IB Econ Lesson for Thursday

IB Economics: Your task for today is to find an article and outline your IA plan. Pay attention to all of the criteria in the scoring guide/peer editing form. In particular, work out what graph you are going to use and how you are going to effectively apply it to your commentary.

What are you going to evaluate? If there are inherent trade-offs in the type of action (tariff perhaps?) that is taking place in your news article, what specific conditions change the weight of the pro’s and con’s?

Think about how that nation’s economy works; do they have to import most of their goods? Are they an export based economy? Is it likely that domestic production is going to replace imports?

You should leave class with a pretty comprehensive outline. Since we are still covering some of the points in the syllabus, you may need to add additional points as you learn.

(Remember to check the date of the article, and use a new source.)

World History 10 Lesson for Wednesday

Read the section in the text on the American Revolution (640-645) and answer these questions at the end: 1-7 and 9. For number 9, choose on of the topics in the prompt to write a paragraph about.(separation of powers, basic rights of freedom, and popular sovereignty)

I will collect your work on Tuesday, but your teacher (substitute)  may want to go over your responses in class if there is time. Listen to other folks ideas, like we do in a Socratic seminar, and see if they had ay thoughts you want to add to your writing.

If you have extra time, try to find out more about the relationship of Turkey and Russia with regards to the Syrian civil war. In what ways are they allies, and what tensions exist between them? Bonus points for whoever finds the “best” source! Try applying the OPCVL tool to a news source. How is this different from using OPCVL for a primary source from history?

Link to text:


Revolutions- How do we know?

Many revolutions begin with a story, a common understanding of what is going on. We have talked about “preference cascades” and the ways in which



Thomas Paine’s Common Sense played no small part in convincing large numbers of Americans to relinquish an English identity and risk their lives for the cause of freedom, revolution and a new nation. In his modest pamphlet of 46 pages, Common Sense, Paine put forth the first comprehensive, public call for independence, advancing arguments that far exceeded previous critiques of English rule in their radicalism and scope. It quickly reached a broad, mass audience, extending beyond the literate public as colonists read it aloud in a wide variety of settings. George Washington, for example, was so affected by Common Sense that he relinquished all personal hope of mending fences with England and ordered the pamphlet to be distributed to his troops.

Common Sense made a clear case for independence and directly attacked the political, economic, and ideological obstacles to achieving it. Paine relentlessly insisted that British rule was responsible for nearly every problem in colonial society and that the 1770s crisis could only be resolved by colonial independence. That goal, he maintained, could only be achieved through unified action. Hardnosed political logic demanded the creation of an American nation. Implicitly acknowledging the hold that tradition and deference had on the colonial mind, Paine also launched an assault on both the premises behind the British government and on the legitimacy of monarchy and hereditary power in general. Challenging the King’s paternal authority in the harshest terms, he mocked royal actions in America and declared that “even brutes do not devour their young, nor savages make war upon their own families.”…(edited for length)…Paine, despite his immigrant status, was on familiar terms with the popular classes in America and the taverns, workshops, and street corners they frequented. His writing was replete with the kind of popular and religious references they readily grasped and appreciated…As historian Scott Liell argues in Thomas Paine, Common Sense, and the Turning Point to Independence: “[B]y including all of the colonists in the discussion that would determine their future, Common Sense became not just a critical step in the journey toward American independence but also an important artifact in the foundation of American democracy”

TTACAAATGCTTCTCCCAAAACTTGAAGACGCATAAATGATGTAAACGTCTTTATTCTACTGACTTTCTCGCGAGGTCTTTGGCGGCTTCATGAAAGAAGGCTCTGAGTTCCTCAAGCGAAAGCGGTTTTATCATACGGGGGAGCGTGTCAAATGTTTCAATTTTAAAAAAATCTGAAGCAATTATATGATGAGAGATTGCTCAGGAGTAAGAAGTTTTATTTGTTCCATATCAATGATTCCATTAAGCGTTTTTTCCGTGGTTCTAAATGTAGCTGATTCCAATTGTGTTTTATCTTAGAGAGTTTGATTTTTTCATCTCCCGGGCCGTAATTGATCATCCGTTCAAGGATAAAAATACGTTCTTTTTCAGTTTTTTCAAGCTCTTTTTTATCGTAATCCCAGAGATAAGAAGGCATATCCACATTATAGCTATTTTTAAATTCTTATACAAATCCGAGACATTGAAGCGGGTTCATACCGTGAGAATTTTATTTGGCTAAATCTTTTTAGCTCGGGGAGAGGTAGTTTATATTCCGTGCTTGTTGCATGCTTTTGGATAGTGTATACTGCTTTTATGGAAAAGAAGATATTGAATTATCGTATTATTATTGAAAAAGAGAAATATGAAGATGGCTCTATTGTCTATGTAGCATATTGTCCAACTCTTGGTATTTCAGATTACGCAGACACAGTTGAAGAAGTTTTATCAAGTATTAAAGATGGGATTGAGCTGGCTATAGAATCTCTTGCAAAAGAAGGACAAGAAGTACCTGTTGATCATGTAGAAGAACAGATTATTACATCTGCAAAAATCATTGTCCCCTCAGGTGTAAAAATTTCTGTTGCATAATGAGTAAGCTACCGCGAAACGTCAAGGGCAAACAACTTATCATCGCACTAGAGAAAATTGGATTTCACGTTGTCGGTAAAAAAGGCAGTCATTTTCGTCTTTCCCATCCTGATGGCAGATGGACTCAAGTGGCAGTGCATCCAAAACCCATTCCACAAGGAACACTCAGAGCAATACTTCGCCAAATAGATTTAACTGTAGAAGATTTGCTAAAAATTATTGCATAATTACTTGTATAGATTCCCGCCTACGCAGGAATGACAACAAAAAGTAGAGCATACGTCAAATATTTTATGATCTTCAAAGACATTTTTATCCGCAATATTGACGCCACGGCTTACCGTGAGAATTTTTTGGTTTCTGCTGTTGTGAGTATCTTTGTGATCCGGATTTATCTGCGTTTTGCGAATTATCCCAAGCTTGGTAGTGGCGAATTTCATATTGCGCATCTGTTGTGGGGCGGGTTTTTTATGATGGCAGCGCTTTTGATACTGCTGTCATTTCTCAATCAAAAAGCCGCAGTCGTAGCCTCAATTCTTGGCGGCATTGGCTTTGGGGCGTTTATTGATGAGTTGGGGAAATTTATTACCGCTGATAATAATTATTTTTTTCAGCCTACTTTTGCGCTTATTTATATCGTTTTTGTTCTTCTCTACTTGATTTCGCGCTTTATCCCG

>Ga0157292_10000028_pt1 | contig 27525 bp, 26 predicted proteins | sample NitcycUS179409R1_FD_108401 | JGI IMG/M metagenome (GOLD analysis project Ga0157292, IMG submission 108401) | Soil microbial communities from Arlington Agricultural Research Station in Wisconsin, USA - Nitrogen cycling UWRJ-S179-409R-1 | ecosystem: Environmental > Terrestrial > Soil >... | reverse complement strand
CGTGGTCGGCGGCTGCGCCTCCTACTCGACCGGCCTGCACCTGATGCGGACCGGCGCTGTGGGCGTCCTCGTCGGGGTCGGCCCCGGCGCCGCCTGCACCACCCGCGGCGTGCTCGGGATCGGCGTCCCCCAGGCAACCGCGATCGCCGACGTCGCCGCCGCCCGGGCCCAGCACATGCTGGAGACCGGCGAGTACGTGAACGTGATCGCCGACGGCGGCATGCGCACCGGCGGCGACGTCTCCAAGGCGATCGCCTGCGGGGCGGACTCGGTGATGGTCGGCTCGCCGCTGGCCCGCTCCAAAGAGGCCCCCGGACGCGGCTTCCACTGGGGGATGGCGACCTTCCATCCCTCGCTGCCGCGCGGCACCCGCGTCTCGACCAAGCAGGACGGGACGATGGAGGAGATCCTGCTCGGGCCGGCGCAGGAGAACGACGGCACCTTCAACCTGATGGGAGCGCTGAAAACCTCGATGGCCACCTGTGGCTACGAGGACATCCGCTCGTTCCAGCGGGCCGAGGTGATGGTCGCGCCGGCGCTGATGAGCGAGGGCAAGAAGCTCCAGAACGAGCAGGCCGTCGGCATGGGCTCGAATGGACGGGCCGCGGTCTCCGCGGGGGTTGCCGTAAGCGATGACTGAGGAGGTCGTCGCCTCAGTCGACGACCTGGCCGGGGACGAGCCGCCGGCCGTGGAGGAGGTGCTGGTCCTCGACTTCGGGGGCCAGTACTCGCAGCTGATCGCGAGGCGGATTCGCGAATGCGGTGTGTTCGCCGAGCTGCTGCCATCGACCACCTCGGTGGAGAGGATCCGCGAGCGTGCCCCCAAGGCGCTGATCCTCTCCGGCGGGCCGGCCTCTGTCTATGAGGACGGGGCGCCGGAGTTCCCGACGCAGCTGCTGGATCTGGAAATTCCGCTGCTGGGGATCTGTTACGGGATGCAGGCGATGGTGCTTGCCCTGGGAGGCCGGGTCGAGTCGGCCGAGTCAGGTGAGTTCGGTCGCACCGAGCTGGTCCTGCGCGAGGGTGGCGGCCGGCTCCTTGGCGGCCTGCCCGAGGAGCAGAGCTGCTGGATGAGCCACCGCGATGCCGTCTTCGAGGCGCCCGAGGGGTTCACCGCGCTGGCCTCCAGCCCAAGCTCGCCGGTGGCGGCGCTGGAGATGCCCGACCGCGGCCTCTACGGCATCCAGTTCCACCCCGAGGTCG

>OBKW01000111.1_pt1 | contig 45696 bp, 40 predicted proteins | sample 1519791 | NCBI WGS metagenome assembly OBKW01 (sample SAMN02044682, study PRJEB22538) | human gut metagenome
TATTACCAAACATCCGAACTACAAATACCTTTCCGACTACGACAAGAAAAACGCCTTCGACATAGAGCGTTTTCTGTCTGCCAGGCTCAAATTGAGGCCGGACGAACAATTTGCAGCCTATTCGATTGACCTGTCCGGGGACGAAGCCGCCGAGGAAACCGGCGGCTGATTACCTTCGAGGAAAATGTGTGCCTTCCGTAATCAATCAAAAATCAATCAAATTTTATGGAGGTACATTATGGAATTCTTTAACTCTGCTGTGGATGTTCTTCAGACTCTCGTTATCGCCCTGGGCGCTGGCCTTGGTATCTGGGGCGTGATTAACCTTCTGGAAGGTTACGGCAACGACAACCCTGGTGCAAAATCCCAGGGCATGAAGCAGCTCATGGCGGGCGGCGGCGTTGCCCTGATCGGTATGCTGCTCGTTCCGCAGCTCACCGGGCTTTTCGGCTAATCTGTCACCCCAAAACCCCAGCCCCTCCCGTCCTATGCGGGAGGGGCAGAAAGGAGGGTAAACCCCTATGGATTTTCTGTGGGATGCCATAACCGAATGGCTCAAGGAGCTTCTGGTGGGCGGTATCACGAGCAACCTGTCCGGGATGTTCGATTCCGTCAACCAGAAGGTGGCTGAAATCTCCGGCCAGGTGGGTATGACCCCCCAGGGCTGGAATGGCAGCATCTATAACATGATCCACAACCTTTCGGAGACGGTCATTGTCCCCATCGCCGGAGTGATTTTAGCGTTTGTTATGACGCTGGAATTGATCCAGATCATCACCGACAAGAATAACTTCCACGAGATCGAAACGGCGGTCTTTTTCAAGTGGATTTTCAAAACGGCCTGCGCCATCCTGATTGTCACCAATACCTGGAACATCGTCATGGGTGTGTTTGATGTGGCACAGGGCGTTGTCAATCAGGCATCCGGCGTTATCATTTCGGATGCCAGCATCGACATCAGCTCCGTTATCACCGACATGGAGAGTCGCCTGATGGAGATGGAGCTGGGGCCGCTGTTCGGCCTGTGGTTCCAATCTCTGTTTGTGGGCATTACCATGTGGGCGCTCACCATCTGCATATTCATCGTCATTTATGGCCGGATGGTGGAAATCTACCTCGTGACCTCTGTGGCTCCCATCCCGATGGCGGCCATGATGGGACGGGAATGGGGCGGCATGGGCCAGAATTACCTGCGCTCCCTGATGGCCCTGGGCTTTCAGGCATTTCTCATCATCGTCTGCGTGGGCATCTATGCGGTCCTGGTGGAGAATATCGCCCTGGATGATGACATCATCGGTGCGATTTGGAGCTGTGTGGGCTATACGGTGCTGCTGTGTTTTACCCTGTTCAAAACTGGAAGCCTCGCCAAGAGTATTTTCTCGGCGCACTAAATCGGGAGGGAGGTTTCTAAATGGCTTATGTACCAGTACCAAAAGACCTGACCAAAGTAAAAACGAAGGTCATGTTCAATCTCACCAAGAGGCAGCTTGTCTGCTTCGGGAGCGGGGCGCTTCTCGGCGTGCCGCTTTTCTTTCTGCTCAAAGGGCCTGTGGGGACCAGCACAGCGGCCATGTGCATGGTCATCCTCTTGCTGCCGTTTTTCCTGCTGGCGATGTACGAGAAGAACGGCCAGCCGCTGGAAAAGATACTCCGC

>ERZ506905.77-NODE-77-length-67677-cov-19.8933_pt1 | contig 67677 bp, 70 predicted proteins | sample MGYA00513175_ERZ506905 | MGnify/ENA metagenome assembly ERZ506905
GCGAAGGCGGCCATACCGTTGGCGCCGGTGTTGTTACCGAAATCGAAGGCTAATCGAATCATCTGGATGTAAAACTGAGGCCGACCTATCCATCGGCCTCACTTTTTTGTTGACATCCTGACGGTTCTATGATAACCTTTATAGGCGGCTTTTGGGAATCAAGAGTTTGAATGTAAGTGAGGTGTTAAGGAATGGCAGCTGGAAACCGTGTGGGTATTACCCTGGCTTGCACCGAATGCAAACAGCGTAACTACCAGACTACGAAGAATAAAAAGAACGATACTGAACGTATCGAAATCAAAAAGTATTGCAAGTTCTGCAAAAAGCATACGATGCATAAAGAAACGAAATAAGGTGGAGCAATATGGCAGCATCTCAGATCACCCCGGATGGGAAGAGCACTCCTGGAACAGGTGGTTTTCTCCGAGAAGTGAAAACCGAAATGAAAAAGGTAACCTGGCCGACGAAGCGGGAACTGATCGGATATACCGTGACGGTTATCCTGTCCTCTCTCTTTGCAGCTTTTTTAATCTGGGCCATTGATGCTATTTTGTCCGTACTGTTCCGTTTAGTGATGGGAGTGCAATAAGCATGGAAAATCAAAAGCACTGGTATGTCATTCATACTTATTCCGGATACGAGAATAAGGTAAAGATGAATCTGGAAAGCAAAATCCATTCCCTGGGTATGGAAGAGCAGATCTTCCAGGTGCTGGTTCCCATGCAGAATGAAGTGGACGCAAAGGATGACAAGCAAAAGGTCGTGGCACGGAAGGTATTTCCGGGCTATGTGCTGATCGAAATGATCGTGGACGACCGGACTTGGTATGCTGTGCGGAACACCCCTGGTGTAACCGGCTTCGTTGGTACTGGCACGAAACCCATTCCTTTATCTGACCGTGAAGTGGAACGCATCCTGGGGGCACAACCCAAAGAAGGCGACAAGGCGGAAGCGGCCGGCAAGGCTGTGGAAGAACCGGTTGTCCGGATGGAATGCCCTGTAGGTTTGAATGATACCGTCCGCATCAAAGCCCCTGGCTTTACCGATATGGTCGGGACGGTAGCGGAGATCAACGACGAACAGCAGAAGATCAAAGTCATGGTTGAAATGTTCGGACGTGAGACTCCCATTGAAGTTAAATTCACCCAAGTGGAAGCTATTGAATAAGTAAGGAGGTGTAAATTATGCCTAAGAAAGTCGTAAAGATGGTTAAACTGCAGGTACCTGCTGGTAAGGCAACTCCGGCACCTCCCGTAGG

A handy timeline of the American Revolution:


Read the excerpt from Common Sense, and answer the attached questions. Be prepared to share your answers in class.

College planningLinks and info from 3/6

This is based on the presentation by Counsellor O’Quinn on 3/6.


College Board: go for SAT as alternative/addition to ACT (which you will take in school)

Pathway to college: check in with your mentor. There are several date-dependent tasks, it helps to have guidance.

Choosing a college: If you did not get the handout I can make you one.

Talk to your family about expectations about life after high school. (Both plans and finances.) It is easier to adjust plans when they change earlier.

Oregon Promise: tuition and fees for up to 2 years (approx.) are covered. If youare planning on finishing a 4 year degree you need to work with counselors at PCC to make sure the classes you take are transferable. Some 4 year schools have scholarships for freshmen that are not available to transfer students. (Many relate to Pell grant eligible students.)

Jan 15 is a pretty common (but not universal) due date for applications. Plan back from that date.

Play around with prospective schools’ websites.

May 23, 1:30 Private college application process.

May 25, 1:30 Public college application process.

Khan Academy: Partnership with college board for test prep based on PSAT scores.

Letters of Rec: Give O’Quinn an informal teacher recommendation form before she leaves!